6 Steps for a School Manager’s Year-End Review

02 December 2015

As the year comes to an end, we find that most business owners naturally take time to reflect on how the year has progressed. Having worked with a few educational institutions, however, I find that school managers sometimes overlook the importance of such an activity. And many do it incorrectly.

You should not do a year-end review just for the sake of it.

Some schools do the exercise just because it is mandated. They end up treating a year-end review like a New Year’s Resolution, and never follow through in the following year.

However, if you follow these 6 steps (which we explain and help actually do at the Strategic Planning Day), you are more likely to conduct a practical and useful review, which is more likely to stick and help further your school’s ultimate goals.

Understand How Your Year Went

The first thing you should do at the end of every year is take a step back and ask yourself how you did in the past 12 months in comparison to your goals in January. In order to do so, there are a number of questions you need to ask yourself:

  • What were your broad organisational goals for your school at the beginning of the year? Were you able to achieve them?
  • Out of the goals you did not achieve, what were the reasons behind their shortcomings?
  • Have your teachers and support staff worked efficiently together over the course of the past 12 months? If there were any hiccups, what were they and where did they emanate from? To address such hiccups, you should consider implementing team management strategies which could help organise them into a cohesive team.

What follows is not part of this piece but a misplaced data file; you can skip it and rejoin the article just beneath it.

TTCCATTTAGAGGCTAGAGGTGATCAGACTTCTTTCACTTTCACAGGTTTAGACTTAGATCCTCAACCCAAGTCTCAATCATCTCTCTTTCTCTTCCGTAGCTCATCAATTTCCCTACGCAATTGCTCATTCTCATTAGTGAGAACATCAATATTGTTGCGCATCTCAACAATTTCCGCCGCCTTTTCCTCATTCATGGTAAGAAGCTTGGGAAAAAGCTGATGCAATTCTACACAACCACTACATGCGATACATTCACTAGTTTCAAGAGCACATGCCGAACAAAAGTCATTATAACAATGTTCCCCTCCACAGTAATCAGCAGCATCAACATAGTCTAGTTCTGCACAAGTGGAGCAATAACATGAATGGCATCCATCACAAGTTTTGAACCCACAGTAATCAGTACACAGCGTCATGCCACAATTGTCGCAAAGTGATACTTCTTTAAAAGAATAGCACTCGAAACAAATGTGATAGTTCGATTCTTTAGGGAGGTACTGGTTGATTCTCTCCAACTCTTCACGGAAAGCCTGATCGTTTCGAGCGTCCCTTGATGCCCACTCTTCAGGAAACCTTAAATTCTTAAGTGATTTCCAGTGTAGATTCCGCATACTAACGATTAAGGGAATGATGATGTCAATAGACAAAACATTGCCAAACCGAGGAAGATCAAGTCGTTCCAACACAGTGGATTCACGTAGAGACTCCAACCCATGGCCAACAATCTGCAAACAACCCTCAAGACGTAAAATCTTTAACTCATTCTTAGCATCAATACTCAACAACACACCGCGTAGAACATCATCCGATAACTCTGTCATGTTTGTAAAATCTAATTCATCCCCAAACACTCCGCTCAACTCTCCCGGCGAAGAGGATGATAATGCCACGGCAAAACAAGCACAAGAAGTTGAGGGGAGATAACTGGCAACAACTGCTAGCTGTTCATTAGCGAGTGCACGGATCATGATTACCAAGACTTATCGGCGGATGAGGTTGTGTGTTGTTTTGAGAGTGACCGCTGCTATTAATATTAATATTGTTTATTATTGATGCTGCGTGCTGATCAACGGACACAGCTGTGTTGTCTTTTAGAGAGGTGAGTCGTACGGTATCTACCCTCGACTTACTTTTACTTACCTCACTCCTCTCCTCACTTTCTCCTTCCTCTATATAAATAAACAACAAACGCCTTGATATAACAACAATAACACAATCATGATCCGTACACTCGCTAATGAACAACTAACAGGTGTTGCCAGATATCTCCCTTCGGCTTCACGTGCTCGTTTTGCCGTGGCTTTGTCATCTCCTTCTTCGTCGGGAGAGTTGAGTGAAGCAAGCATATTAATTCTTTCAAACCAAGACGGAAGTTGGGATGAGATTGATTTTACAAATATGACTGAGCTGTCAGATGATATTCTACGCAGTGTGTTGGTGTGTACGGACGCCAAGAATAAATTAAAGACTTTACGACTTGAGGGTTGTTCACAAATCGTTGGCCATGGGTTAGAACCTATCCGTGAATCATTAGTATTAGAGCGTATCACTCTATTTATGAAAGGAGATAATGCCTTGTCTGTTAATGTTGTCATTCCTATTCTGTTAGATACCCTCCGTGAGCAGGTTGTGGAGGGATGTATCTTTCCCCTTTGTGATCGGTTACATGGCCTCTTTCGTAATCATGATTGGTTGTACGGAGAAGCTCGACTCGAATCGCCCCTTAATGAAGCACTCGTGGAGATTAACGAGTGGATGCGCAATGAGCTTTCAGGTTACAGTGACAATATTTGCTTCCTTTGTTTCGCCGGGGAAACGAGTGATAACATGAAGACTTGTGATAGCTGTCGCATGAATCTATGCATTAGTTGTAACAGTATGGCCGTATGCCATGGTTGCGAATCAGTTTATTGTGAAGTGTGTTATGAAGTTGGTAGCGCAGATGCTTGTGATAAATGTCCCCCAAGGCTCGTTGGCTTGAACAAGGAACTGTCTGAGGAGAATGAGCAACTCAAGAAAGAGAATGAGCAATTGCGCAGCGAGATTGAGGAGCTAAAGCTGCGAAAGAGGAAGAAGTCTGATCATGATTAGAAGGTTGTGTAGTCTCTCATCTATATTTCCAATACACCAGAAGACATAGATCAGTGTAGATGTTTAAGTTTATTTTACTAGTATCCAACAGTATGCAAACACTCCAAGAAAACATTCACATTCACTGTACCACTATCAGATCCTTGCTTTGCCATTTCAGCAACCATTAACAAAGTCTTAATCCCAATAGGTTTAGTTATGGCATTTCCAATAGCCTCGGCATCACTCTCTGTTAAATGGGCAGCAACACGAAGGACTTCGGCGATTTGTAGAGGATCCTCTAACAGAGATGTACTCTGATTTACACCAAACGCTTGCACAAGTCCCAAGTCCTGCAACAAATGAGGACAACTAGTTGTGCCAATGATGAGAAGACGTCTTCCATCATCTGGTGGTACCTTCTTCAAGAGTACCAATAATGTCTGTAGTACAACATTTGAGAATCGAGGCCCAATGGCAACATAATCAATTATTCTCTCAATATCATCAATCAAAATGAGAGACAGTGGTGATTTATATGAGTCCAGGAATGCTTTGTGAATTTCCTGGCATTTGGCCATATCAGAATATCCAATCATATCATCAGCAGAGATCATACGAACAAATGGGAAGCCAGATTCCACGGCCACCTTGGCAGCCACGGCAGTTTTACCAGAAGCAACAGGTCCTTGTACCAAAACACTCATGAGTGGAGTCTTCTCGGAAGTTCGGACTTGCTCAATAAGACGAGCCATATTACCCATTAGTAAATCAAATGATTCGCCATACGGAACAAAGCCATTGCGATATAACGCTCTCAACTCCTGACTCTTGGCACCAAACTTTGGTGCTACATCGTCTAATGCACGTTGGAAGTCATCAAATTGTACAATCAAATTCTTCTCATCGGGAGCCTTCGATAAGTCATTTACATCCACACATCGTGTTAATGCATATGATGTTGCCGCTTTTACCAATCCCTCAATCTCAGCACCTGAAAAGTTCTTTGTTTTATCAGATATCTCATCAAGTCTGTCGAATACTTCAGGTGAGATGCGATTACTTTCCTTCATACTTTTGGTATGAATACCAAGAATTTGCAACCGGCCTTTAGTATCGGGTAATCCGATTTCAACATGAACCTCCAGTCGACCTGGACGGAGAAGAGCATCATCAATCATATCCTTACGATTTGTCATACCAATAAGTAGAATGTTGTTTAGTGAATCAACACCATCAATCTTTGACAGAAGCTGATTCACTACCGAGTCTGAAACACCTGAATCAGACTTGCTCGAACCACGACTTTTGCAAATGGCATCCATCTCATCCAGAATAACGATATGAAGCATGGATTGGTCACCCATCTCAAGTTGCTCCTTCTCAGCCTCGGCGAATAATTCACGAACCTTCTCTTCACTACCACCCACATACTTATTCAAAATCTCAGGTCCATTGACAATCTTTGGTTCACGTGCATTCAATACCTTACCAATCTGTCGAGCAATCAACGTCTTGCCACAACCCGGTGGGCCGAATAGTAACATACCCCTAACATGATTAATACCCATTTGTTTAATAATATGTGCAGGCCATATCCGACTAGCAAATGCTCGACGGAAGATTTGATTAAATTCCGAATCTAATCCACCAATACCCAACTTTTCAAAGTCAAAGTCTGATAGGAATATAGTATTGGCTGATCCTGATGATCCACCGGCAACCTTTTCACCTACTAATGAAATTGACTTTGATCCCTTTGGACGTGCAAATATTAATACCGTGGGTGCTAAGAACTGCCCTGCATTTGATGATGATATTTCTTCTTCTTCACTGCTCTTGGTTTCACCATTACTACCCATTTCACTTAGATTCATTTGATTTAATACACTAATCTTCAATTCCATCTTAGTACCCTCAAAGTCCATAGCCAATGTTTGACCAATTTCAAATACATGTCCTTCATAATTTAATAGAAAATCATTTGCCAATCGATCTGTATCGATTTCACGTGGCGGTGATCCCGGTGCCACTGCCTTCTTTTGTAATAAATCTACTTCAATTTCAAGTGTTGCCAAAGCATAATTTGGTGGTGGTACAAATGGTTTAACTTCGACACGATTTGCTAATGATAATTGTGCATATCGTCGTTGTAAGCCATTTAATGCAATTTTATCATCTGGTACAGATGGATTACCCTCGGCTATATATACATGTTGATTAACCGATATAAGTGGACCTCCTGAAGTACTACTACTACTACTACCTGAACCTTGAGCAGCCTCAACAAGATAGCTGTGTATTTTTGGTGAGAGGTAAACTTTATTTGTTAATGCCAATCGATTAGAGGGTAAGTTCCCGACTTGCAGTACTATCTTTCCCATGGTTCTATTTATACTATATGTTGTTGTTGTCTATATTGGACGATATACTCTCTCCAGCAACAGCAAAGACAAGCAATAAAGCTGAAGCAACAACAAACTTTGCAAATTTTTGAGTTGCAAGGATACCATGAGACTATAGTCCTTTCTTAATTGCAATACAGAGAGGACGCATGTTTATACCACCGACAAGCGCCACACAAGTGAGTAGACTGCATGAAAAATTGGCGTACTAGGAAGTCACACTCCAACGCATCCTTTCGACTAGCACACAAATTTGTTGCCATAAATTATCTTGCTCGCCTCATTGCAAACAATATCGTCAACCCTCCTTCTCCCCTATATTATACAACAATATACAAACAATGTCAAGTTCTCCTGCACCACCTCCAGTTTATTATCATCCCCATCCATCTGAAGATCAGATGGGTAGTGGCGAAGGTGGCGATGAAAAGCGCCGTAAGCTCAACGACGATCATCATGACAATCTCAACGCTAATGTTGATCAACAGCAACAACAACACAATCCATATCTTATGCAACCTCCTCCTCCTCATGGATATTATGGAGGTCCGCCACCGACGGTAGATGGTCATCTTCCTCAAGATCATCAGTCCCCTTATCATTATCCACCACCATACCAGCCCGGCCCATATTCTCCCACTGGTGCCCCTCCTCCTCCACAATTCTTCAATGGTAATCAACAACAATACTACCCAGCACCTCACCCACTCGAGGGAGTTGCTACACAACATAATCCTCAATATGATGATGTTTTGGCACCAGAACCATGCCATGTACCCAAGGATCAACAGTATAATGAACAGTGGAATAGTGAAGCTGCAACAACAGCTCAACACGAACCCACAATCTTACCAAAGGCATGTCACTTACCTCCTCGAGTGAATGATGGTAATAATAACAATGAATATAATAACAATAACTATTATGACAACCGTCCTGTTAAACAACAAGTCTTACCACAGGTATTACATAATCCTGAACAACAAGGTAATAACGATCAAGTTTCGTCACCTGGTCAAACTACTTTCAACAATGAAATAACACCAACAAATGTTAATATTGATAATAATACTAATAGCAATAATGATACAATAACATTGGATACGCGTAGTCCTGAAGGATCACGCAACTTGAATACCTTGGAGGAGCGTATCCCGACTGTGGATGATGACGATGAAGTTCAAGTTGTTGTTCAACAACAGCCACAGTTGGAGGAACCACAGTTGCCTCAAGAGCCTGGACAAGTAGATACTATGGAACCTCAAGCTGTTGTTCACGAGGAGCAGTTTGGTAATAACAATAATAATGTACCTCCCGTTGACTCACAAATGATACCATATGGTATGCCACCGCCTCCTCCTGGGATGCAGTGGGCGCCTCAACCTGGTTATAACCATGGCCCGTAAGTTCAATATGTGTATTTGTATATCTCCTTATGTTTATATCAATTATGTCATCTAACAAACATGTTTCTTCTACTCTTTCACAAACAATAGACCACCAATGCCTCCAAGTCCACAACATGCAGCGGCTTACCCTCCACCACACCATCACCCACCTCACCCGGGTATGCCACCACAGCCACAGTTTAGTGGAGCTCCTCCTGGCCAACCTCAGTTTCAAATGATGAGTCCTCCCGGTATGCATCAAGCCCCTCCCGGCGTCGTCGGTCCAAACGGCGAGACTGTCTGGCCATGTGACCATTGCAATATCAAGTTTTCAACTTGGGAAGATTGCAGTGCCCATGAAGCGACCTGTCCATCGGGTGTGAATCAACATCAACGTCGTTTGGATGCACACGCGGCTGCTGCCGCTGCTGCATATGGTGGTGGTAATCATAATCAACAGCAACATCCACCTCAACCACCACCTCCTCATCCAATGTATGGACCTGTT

• How has your educational institution changed as compared to the previous year? What impact has this had on you and the school?

Review Your Current Situation

Once the annual review has been completed, narrow your focus to the present. Look at the last 2 months and conduct an objective review of your achievements and shortfalls. The latter is the most important part of this review – what have you not yet achieved and what is missing in your organisation?

Ask yourself these questions:

  • Have you been able to balance your cash flow?
  • What goals did you have for the last quarter? Did you achieve them?
  • Why were you unable to meet some of your goals?
  • What have you learned from this quarter that you can carry over to the next?

Set Your Organisational Goals

As the manager of your educational institution, it is your role to set strategies for your schools for the next few years. Educational consultant and business consultant in London would largely agree that the best way to achieve your goals is by first defining your long-term plans, which could be for the next 10 years. You can then break them down into 3-year goals and then work out what are the goals you need to achieve in the next year to achieve that.

In business consulting, we often tell our clients that they need to convey their vision to their employees with confidence. Showing short and long-term goals that are promising and achievable creates motivation within teams. This is especially true for teachers, who often wish to be dedicated to their work, but feel like the admin tasks are weighing them down. Showing them how the various administrative work they need to do will achieve goals that will ultimately benefit them and their students is critical to keeping them from feeling jaded about their work.

Remember, although you are running an organisation, you are also managing people who are educating others – the atmosphere and sentiment is one of the most critical aspects in keeping a school thriving.